When you are going through a divorce in Oklahoma and have children, it is important to understand Oklahoma child custody laws, visitation and support. All too often, parents become involved in the divorce process without fully understanding their duties and rights under the law regarding their children.
If childhood is a fleeting moment in a person’s life, child custody proceedings are even more sudden, swift and brief. Although the court process can seem to drag on for months, court proceedings move on a schedule largely under the court’s control. Then they become final.
Some parents do not know what was possible and allowable with child custody law in Oklahoma. Without knowing what might happen ahead of time, they can diminish their role in their children’s lives by failing to assert their parental interests in court. Get the information you need beforehand. Here is what you need to know about the general custody laws in Oklahoma.
Anytime minor children are involved, the court must make orders regarding their guardianship, custody, medical care, support, visitation, and education. This means that the court makes initial orders about all of these matters and may modify these orders as needed over time for as long as the children remain minors. Okla. Stat. tit. 43 § 112.
Types of Custody
Custody is often discussed in terms of physical custody and legal custody. Physical custody typically refers to the question of which parent or parents the children are with at any particular time. Where there is joint legal custody, parents exchange physical custody of a child according to a court-approved schedule.
Joint legal custody means both parents share equally in decisions about the child’s life, as well as sharing physical custody. When a court awards sole legal custody to one parent, that parent is considered the custodial parent. Time with the non-custodial parent might be considered visitation or parenting time.
Oklahoma statutes explain that visitation and parenting time puts a child in the physical custody of the parent caring for them at that time. Oklahoma’s Uniform Child Custody and Jurisdiction Act says:
“Physical custody means the physical care and supervision of a child” Okla. Stat. tit 43 § 551-102 (1998).
To avoid confusion about physical custody versus legal custody, some attorneys caution against considering visitation in a sole custody case to be physical custody. The concern is that physical custody may be confused with legal custody.
Simply stated, courts decide two main things about child custody: who makes major decisions for the child, and which parent the child is to be with at any particular time.
Legal custody refers to the question of who makes major decisions regarding a child. This can be either joint custody or sole custody.
If one or both parents requests joint custody, the parents must work toward and submit a parenting plan that will cover:
- where the children will live, and when;
- how medical and dental insurance and care will be provided for;
- how child support will be handled;
- visitation schedule; and
- where the children will go to school.
The court will make decisions based upon the needs of the children, and what is in the best interests of the children.
Factors in Custody Determinations
The court tries to minimize the negative impacts of the divorce upon the children involved. Unless there is reason not to, a court will assure children that they will continue to have frequent contact with both parents after the divorce. By law, Oklahoma courts must encourage parents to share the rights and responsibilities of child rearing when it is in the a child’s best interests. Okla. Stat. tit. 43 § 112.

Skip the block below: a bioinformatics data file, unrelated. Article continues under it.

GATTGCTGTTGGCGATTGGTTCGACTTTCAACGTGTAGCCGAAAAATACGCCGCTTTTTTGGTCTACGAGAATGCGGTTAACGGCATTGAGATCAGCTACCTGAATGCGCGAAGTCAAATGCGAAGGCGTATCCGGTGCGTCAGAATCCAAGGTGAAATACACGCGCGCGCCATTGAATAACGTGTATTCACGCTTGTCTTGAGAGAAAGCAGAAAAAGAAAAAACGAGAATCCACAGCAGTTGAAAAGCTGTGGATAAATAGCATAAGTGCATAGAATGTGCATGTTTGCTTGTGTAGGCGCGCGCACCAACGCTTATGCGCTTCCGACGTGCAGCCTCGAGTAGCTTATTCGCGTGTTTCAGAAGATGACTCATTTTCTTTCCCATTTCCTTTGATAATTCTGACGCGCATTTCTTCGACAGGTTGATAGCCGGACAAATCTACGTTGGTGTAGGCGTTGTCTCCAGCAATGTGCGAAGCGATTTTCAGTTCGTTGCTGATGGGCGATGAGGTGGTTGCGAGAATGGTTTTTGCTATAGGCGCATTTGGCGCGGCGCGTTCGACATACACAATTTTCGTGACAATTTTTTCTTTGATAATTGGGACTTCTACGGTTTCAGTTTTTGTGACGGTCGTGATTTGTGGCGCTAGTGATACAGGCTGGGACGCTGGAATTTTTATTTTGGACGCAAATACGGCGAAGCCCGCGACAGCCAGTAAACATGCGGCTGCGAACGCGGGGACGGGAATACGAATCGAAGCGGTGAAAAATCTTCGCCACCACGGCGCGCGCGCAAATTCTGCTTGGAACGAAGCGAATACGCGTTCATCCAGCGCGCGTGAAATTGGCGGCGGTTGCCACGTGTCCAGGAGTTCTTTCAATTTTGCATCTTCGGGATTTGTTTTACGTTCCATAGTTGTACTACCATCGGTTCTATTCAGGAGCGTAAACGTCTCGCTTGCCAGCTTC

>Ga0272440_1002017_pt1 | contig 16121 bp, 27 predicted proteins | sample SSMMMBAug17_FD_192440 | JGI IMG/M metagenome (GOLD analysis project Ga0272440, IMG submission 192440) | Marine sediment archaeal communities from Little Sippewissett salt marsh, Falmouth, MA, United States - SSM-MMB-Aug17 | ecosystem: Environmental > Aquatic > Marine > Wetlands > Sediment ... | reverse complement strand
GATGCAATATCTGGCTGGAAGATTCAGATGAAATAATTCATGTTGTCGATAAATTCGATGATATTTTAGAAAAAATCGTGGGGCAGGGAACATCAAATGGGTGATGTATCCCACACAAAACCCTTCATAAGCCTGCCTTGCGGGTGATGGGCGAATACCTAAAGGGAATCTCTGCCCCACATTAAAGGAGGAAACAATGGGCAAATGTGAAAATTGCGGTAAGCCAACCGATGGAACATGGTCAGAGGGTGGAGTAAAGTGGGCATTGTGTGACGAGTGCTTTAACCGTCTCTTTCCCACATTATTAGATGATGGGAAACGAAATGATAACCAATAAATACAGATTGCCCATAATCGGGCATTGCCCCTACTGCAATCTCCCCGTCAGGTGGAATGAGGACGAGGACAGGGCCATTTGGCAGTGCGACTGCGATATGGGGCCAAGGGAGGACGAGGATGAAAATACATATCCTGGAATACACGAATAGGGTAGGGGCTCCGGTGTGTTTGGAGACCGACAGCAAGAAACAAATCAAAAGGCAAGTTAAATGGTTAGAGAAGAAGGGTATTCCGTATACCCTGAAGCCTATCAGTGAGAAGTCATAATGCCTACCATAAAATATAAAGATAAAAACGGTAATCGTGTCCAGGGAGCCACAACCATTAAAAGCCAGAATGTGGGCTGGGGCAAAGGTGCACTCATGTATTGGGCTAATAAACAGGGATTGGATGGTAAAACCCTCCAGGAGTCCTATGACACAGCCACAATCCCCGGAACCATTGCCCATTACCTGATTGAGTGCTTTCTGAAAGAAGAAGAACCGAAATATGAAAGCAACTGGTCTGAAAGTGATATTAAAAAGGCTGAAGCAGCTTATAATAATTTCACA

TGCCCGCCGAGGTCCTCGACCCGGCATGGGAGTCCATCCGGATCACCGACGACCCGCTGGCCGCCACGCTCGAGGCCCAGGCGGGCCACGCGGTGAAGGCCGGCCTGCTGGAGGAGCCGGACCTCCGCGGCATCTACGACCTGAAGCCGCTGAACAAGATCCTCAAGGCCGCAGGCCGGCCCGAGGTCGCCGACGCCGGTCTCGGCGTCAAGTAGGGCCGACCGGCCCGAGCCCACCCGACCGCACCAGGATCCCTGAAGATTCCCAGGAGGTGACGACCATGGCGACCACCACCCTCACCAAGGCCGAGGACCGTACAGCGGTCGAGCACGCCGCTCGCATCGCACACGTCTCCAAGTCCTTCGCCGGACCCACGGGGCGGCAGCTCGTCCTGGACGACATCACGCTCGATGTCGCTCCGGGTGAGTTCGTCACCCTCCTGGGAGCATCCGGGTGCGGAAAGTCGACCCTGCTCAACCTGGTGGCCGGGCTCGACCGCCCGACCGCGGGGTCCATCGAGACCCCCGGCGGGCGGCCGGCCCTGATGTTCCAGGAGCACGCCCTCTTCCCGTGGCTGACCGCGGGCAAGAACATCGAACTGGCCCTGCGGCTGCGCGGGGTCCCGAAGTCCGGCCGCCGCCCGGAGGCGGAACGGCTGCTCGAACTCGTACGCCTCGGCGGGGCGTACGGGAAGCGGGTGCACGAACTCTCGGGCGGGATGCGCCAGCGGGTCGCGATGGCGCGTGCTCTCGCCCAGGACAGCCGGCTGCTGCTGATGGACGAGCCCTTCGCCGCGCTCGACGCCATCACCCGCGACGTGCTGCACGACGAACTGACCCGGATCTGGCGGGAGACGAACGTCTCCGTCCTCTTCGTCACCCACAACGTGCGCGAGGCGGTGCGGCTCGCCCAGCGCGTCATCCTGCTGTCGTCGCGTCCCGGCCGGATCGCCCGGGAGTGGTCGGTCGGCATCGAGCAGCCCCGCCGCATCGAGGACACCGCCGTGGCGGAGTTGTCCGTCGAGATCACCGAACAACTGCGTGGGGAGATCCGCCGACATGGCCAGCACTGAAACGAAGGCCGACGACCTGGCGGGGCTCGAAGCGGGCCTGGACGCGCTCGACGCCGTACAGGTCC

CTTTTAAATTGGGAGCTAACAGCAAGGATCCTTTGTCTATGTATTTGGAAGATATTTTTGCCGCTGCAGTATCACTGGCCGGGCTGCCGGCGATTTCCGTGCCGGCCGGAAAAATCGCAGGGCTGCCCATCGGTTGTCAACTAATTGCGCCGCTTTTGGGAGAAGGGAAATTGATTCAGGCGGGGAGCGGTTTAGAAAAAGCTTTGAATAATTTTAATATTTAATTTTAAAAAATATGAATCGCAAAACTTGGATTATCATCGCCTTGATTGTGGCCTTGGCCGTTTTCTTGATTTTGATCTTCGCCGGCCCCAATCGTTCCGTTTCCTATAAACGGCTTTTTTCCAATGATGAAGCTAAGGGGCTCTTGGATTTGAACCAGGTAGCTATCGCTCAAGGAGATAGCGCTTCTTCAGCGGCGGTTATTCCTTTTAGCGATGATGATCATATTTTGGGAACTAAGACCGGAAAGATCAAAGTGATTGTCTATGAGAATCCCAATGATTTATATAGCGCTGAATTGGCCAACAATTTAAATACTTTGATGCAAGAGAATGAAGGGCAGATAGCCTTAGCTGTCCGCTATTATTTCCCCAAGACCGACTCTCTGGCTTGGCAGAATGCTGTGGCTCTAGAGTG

Courts do not maintain a legal preference for or against joint legal custody, joint physical custody, or sole custody in any case. Rather, the court looks at the best interests of the child in making its custody determination. When it is in the best interests of the child, custody is to be awarded in a way which assures the frequent and continuing contact of the child with both parents.
In fact, a persistent failure to allow court-ordered visitation may be viewed to be not in the best interests of the child. Interfering with visitation can be grounds for the other parent to obtain a modification of a child custody order. A prevailing parent may be entitled to court costs and attorneys fees in connection with a motion for modification under these conditions.
Cooperation Counts in Custody Decisions
When making custody decisions, a court may look to which parent is more likely to allow the child or children frequent and continuing contact with the non-custodial parent. The court will not look to the gender of the parent when making a decision regarding whether that parent should be the custodial parent.
While education decisions are important in all families, a court may not have a legal preference or a presumption for or against private or public school or home-schooling in when making its custody decision.
Neither can a court rule against a parent seeking custody solely on the basis of absence due to military service. A court may not enter a final order modifying an existing custody order until that parent has completed their term of duty requiring separation from their child. However, temporary custody orders may be entered during that time.
Questions of custody, support, and visitation can be complex. Bring these questions to an experienced Tulsa child custody attorney.
Free Consultation With A Tulsa Child Custody Attorney
Wirth Law Office is dedicated to helping parents establish the best path forward when divorce rearranges family life. For a free consultation with an child custody attorney in Tulsa, call (918) 879-1681 for a no-obligation consultation or submit a question through this website.